6. Jroobi here, I’ve got several arduinos in my car running if filtered 12v rails perfectly fine and stable for the last 8 years. I’d used a bodgy 12v “2amp” mains transformer which wasn’t even pushing out 400mA. Of all the things tested, I’d overlooked this. But have addressed that now. πŸ‘

  1. Very nice job, to a point where that kinda cant be the only thing changed on the car anymore, that miata needs more sci-fi related mods now, with this sort of attention to detail :)

  2. “May 2021, [Jroobi] returned to the project and found a power supply was under-specified and was causing brownouts that resulted in crashes.”

    None fatal I hope!
    B^)

  3. Ooo. The design is pretty neat. And the star trek sounds on the touch screen.

    The only thing is it really needs something more powerful running it, the lag and update rate is awful. He should try one of the higher end Teensy’s or something.

    Hope he has some good power supply filtering, i designed a one off board for a friend to control lighting in a corvette. Worked great till he hit the horn, then lights would come on. The RFI from the horn just permeated the system freaking out the uC. Tried filtering, couldnt get it to go away.

    1. The Arduino Dues are the only Arduino I can use to run the screens AND get the gpio numbers needed while keeping the code as simple to work with as possible. (It’s not simple in its current state!). I know a teensy can drive one of the screens but there’s too few gpio pins left. I’ve also reinvented this so many times I’m kinda sick of starting from scratch with a new Dev board and drawing PCBs for it etc. I’ll try to go into more detail of the choices and reasons why it’s the way ive done it. I promise there are many valid reasons and design choices chosen for the path I’ve taken with it. No Doubt there are better ones, but am learning alone and doing other things with my time too.

  4. I think what he has done is amazing. Is it a Hack? – Sure.

    What Can the Hack-A-day Community Learn from this. Nearly nothing – He shares literally zero info apart from it has arduino’s somewhere in it.

    nothing on how it’s build.
    What Arduino’s he used- Nope
    What Screens he used – Nope
    How he even Mounted anything – Nope
    Even a hint how he’s communicating with the car – nope.
    Gui Library’s – nope
    Just a show off video – yep

    I come to Hack-a-day for the community of like Minded Open Source or assistive Articles and general creative shared idea’s.

    Cool Project to be sure. I guess it’s just me. I held Hack-a-day to higher standard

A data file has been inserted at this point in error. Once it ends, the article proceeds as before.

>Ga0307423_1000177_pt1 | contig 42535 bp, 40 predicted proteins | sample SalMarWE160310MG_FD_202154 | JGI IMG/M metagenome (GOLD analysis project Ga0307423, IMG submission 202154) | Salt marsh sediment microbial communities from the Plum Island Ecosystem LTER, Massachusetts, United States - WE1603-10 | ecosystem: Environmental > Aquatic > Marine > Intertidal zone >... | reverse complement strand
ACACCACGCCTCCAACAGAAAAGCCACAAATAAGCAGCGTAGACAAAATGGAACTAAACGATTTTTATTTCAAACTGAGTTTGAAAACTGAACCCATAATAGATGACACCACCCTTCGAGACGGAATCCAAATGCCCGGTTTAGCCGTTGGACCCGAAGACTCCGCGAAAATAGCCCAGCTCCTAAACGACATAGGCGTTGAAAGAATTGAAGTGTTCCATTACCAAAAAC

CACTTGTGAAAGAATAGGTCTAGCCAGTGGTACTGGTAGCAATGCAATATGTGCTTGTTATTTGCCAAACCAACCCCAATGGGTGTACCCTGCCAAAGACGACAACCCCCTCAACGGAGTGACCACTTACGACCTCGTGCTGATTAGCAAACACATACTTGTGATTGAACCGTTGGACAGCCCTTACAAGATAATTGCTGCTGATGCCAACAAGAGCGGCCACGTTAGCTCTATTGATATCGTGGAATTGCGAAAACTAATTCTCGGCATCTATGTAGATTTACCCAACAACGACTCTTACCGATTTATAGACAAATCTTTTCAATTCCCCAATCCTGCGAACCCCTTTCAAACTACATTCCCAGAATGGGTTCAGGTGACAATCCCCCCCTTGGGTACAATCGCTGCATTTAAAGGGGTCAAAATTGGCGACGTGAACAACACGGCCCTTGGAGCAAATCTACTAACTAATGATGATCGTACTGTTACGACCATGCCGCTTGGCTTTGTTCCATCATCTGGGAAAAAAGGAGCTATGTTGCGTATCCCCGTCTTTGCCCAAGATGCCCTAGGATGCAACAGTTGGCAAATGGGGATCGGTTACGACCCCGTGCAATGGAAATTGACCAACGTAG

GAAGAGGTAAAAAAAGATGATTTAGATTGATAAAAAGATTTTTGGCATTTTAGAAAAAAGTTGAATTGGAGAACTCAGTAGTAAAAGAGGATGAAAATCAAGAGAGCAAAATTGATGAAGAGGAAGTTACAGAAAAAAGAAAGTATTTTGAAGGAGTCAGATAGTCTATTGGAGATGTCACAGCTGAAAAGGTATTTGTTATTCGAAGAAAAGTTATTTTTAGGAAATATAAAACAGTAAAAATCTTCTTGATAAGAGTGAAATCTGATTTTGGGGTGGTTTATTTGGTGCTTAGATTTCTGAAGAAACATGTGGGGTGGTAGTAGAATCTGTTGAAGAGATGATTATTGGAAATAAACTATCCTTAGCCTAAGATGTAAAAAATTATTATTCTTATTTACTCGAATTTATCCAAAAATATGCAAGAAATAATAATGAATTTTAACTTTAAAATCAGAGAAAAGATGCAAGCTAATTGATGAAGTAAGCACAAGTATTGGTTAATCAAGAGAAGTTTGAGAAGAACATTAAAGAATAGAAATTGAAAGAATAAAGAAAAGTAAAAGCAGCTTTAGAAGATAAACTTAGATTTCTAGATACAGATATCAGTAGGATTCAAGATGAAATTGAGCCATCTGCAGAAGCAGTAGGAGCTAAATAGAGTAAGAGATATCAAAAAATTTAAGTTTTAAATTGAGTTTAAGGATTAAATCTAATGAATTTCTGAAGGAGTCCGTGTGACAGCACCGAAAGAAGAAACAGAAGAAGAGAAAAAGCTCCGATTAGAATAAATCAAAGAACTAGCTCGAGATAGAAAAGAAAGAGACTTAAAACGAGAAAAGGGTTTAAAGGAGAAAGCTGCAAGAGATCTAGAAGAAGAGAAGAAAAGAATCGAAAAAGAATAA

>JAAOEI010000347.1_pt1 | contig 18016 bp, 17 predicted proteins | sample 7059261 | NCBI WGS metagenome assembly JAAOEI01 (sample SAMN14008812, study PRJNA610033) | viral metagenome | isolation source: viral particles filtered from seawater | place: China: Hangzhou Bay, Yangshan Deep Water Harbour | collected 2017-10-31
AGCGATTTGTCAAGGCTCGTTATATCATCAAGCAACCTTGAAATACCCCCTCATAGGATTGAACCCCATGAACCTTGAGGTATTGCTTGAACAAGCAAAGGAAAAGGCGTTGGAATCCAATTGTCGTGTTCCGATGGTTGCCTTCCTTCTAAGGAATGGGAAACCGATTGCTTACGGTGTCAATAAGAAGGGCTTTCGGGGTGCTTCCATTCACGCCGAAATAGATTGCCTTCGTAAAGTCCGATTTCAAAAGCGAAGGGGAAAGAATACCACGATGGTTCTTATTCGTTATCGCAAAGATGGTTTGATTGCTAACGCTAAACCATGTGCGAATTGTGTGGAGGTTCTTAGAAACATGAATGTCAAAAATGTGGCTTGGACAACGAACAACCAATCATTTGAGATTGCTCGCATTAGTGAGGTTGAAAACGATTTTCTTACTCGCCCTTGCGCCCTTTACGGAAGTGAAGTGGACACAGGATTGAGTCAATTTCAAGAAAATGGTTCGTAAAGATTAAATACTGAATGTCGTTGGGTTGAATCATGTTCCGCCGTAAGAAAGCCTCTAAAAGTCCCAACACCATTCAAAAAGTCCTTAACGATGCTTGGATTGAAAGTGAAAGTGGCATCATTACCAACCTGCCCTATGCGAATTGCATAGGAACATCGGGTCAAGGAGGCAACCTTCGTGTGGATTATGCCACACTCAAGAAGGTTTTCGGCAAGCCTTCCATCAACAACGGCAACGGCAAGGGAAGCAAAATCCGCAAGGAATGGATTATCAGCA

Of Praising those who share with others by helping them get recognition through the Major traffic hack-a-day offers.

    Perhaps it just wishful thinking on my part. I always praised Hack-a-day as a Help us Help you.

    This Highlight just leaves me disappointed.

    1. Have posted pretty much all the info you say I haven’t. It’s all in replies to comments or in the video descriptions bit it’s there. Pretty much the same way I learnt to do this, not from the original questions but from the responses to them in forums, other YouTube videos and a huge amount of digging around etc. I’ve stated which libraries, which LCDs I’ve used for the touch screen, and what shields I’ve used, and where ive bought (eventually developing my own) I’ve only got a handful of videos done on this and the info is in the comments. Arduino dues (as mentioned in the YouTube links) , 7″ cpld TFT touchscreens, ghlawrence UTFT libraries. It’s not hard to dig into to find out more, but one thing is certain, the coding is hard, messy and detailed. πŸ‘ Jroobi

  5. Hmmm… Red Alert! IMO That looks too close to the Star Trek Series LCARS GUI [1] for which CBS Television Studios claims to hold the Copyright. Excerpting [1]: “CBS Television Studios claims to hold the copyright on LCARS. Google was sent a DMCA letter to remove the Android app called Tricorder since its use of the LCARS interface was un-licensed. The application was later re-uploaded under a different title, but it was removed again [2].”

    So [Jroobi], be wary; if you see greedy AI/ML Copyright Lawyer-Bots/Trolls dropping out of cyberspace all around you – Shields Up!

    * References:

    1. LCARS – Wikipedia

    https://en.wikipedia.org/wiki/LCARS

    2. Tricorder A tricorder for Android (archived site)

    https://web.archive.org/web/20121027024019/http://code.google.com/p/moonblink/wiki/Tricorder